Background: Access to safe sanitation and the elimination of open defecation are pre-conditions for improved child health and nutrition and wider achievement of the Sustainable Development Goals (SDGs). While Indonesia has a solid policy framework, the country ranks third globally in terms of numbers of people practicing open defecation. Objectives: Our aim was to assess the effectiveness of a five-year strategy to reduce open defecation through accelerating implementation of the national sanitation program across districts receiving variable levels of external support.
This study supports SDGs 3 and 6 by analysing data from 88 low-income and middle-income countries and showing geographical disparities in access to clean water and sanitation facilities. These findings identify where efforts to increase access to safe water and sanitation have been successful over time, and highlight the need for targeted and tailored interventions to reach those communities and regions that have been left behind.
The cost-effectiveness and reliability of waste collection services in informal settlements can be difficult to optimize given the geospatial and temporal variability of latrine use. Daily servicing to avoid overflow events is inefficient, but dynamic scheduling of latrine servicing could reduce costs by providing just-in-time servicing for latrines. This study used cellular-connected motion sensors and machine learning to dynamically predict when daily latrine servicing could be skipped with a low risk of overflow.
The 2030 Agenda for Sustainable Development is ambitious and inclusive, but how well are these global aspirations likely to result in implementable policy change for water and sanitation? This article assesses governance challenges at the local level associated with Sustainable Development Goal (SDG) 6, which pledges to ensure sustainable water and sanitation for all. The majority of developing countries manage services at the subnational level, making the quality of local governance the key ingredient for improvements in the sector.
Water–Sanitation–Hygiene (WASH) remains vital for the 2030 Agenda for Sustainable Development, yet many countries have not localised the 17 Sustainable Development Goals (SDGs), including SDG 6, which focuses on ensuring the availability and sustainable management of water and sanitation for all. Even in leading African economies such as South Africa, many communities still use the bucket system for sanitation.
This study supports SDGs 3 and 6 by showing that elementary WASH interventions alone were insufficient in reducing the prevalence of stunting, anaemia, and diarrhoea in children in rural Zimbabwe; these findings call for greater investment into, and scale-up of, WASH programmes in rural settings, in order to achieve more meaningful improvements in child health outcomes.
As the Millennium Development Goals did earlier, the Sustainable Development Goals have mobilised the international community into what can be the most important, although the most challenging, development goals of the 21st century. However, a main limitation has been that the SDGs considered as a baseline the inaccurate figures that were presented by the UN at the end of the MDGs. These figures were not challenged, not even by the academic community, who in many cases has used them uncritically.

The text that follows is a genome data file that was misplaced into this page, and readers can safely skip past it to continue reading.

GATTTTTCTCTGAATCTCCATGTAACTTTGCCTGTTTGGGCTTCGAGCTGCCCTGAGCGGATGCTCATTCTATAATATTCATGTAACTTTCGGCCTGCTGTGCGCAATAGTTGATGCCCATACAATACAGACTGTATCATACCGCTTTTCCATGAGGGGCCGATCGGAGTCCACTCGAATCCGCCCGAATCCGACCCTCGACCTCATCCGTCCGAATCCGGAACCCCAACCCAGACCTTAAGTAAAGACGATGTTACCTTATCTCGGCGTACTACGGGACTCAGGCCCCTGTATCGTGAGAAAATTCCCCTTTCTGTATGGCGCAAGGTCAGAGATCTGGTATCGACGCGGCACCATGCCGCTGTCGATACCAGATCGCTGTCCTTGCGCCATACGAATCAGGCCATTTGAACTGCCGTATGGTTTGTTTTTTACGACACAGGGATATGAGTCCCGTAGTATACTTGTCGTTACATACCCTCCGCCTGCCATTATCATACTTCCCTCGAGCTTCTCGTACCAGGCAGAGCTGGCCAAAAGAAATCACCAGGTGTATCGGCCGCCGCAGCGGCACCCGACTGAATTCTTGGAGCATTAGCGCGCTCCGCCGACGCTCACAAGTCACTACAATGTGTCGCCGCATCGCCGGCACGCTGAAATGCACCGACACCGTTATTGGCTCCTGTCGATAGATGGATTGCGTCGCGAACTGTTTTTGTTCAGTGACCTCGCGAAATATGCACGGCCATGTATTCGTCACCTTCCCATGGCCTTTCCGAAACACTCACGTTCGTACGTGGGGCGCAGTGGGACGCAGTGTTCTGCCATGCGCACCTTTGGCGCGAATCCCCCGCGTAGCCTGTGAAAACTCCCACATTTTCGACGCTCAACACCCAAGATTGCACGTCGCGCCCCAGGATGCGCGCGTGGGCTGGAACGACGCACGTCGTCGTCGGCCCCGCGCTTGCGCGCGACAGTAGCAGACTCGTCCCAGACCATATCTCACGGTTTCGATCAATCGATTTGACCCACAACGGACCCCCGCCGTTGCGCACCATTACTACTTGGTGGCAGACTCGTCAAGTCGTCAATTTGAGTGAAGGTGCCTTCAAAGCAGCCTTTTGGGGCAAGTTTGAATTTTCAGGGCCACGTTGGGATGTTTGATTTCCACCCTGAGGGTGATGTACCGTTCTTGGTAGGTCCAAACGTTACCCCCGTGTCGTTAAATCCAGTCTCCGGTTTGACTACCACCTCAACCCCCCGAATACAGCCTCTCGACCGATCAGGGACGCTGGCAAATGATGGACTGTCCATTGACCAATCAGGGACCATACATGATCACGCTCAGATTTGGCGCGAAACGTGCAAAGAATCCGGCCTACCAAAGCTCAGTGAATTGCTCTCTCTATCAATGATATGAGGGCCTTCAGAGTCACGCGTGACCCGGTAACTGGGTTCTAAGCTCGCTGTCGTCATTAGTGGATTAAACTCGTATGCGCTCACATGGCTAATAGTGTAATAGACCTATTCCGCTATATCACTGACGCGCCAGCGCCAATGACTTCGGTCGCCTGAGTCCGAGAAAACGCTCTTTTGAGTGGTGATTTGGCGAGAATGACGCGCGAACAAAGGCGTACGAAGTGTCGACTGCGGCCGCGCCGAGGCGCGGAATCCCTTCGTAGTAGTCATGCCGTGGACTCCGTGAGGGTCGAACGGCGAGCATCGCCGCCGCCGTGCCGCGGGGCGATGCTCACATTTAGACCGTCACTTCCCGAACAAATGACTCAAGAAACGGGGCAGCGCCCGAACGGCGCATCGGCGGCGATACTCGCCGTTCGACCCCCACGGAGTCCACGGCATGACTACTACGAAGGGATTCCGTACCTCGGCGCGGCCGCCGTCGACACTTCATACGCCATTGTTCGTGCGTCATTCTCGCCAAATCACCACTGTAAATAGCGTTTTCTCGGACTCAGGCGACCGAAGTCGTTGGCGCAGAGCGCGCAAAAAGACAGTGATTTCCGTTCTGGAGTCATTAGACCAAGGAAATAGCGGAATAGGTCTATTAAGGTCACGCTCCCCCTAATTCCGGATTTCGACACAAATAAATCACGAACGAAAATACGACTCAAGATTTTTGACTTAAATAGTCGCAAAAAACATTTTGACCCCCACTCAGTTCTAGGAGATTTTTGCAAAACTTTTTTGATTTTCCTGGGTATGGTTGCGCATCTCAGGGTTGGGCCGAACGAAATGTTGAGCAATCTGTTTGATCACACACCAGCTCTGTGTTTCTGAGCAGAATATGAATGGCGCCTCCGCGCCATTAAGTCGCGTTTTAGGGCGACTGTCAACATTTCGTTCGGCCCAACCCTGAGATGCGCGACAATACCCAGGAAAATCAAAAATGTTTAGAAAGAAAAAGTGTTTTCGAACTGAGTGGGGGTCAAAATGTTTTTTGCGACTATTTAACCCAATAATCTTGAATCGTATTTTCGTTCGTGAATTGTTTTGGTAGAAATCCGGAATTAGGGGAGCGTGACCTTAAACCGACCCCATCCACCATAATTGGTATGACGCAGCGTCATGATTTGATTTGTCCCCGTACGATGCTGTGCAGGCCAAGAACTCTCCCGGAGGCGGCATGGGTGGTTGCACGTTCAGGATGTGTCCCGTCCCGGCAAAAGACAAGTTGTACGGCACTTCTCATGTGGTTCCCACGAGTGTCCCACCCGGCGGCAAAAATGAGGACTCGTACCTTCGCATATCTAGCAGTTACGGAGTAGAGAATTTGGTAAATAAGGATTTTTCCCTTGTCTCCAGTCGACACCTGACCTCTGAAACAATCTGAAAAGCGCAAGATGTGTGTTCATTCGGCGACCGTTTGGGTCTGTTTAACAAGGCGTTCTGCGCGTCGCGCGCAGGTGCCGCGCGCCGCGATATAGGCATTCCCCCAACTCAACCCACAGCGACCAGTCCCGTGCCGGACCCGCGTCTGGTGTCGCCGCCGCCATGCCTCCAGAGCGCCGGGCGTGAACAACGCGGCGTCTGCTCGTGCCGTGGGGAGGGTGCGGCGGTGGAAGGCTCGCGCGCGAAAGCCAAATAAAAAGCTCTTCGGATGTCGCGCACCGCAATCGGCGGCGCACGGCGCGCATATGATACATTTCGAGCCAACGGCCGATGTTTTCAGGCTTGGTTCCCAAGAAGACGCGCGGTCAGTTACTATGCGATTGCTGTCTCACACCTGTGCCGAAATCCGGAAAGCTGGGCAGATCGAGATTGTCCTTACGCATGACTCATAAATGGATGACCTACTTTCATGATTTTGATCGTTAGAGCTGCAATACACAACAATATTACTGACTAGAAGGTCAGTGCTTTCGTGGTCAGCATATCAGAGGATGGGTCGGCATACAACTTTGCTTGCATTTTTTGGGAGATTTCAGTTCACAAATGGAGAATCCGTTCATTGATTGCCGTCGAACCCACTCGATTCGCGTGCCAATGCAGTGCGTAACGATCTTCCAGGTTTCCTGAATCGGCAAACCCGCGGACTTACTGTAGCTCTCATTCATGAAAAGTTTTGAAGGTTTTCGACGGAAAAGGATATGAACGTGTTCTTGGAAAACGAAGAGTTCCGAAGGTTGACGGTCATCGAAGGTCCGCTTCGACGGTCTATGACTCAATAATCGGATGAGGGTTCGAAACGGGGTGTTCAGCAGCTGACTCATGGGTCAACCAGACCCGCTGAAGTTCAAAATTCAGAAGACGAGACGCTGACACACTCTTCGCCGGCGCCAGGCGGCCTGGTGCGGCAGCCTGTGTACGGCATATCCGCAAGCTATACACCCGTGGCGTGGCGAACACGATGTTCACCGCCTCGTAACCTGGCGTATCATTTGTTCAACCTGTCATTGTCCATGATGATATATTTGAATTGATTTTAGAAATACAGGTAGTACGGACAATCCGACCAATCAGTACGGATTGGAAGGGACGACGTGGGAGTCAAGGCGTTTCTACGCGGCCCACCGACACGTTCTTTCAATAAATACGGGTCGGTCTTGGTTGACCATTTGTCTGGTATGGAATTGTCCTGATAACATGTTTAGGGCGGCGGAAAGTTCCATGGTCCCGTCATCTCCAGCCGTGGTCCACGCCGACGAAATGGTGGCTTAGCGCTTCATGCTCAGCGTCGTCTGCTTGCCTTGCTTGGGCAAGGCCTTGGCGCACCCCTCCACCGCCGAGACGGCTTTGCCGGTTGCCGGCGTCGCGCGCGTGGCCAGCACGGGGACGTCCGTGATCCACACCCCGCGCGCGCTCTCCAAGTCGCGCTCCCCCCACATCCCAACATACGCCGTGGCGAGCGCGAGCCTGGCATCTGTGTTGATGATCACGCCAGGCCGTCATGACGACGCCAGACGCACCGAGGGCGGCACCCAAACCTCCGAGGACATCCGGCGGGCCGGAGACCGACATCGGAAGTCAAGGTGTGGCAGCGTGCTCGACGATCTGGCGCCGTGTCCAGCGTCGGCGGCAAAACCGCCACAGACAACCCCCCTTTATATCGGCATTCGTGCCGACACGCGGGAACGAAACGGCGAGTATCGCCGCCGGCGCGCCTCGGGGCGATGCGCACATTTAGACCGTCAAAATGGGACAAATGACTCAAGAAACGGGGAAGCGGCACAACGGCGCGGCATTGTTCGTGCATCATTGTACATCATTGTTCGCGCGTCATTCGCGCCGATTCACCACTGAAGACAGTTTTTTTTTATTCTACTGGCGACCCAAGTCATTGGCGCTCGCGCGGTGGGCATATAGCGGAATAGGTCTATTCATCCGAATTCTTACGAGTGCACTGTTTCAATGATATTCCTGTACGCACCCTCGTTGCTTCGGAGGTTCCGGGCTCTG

Open defecation is a major global health problem. The number of open defecators in India dwarfs that of other states, and most live in rural places. Open defecation is often approached as a problem scaled at the site of the individual, who makes a choice not to build and/or use a toilet. Attempts to end rural open defecation by targeting individuals, like social marketing or behavior change approaches, often ignore the structural inequalities that shape rural residents’ everyday lives.
Massive slums have become major features of cities in many low-income and middle-income countries. Here, in the first in a Series of two papers, we discuss why slums are unhealthy places with especially high risks of infection and injury. We show that children are especially vulnerable, and that the combination of malnutrition and recurrent diarrhoea leads to stunted growth and longer-term effects on cognitive development. We find that the scientific literature on slum health is underdeveloped in comparison to urban health, and poverty and health.
In the first paper in this Series we assessed theoretical and empirical evidence and concluded that the health of people living in slums is a function not only of poverty but of intimately shared physical and social environments. In this paper we extend the theory of so-called neighbourhood effects. Slums offer high returns on investment because beneficial effects are shared across many people in densely populated neighbourhoods. Neighbourhood effects also help explain how and why the benefits of interventions vary between slum and non-slum spaces and between slums.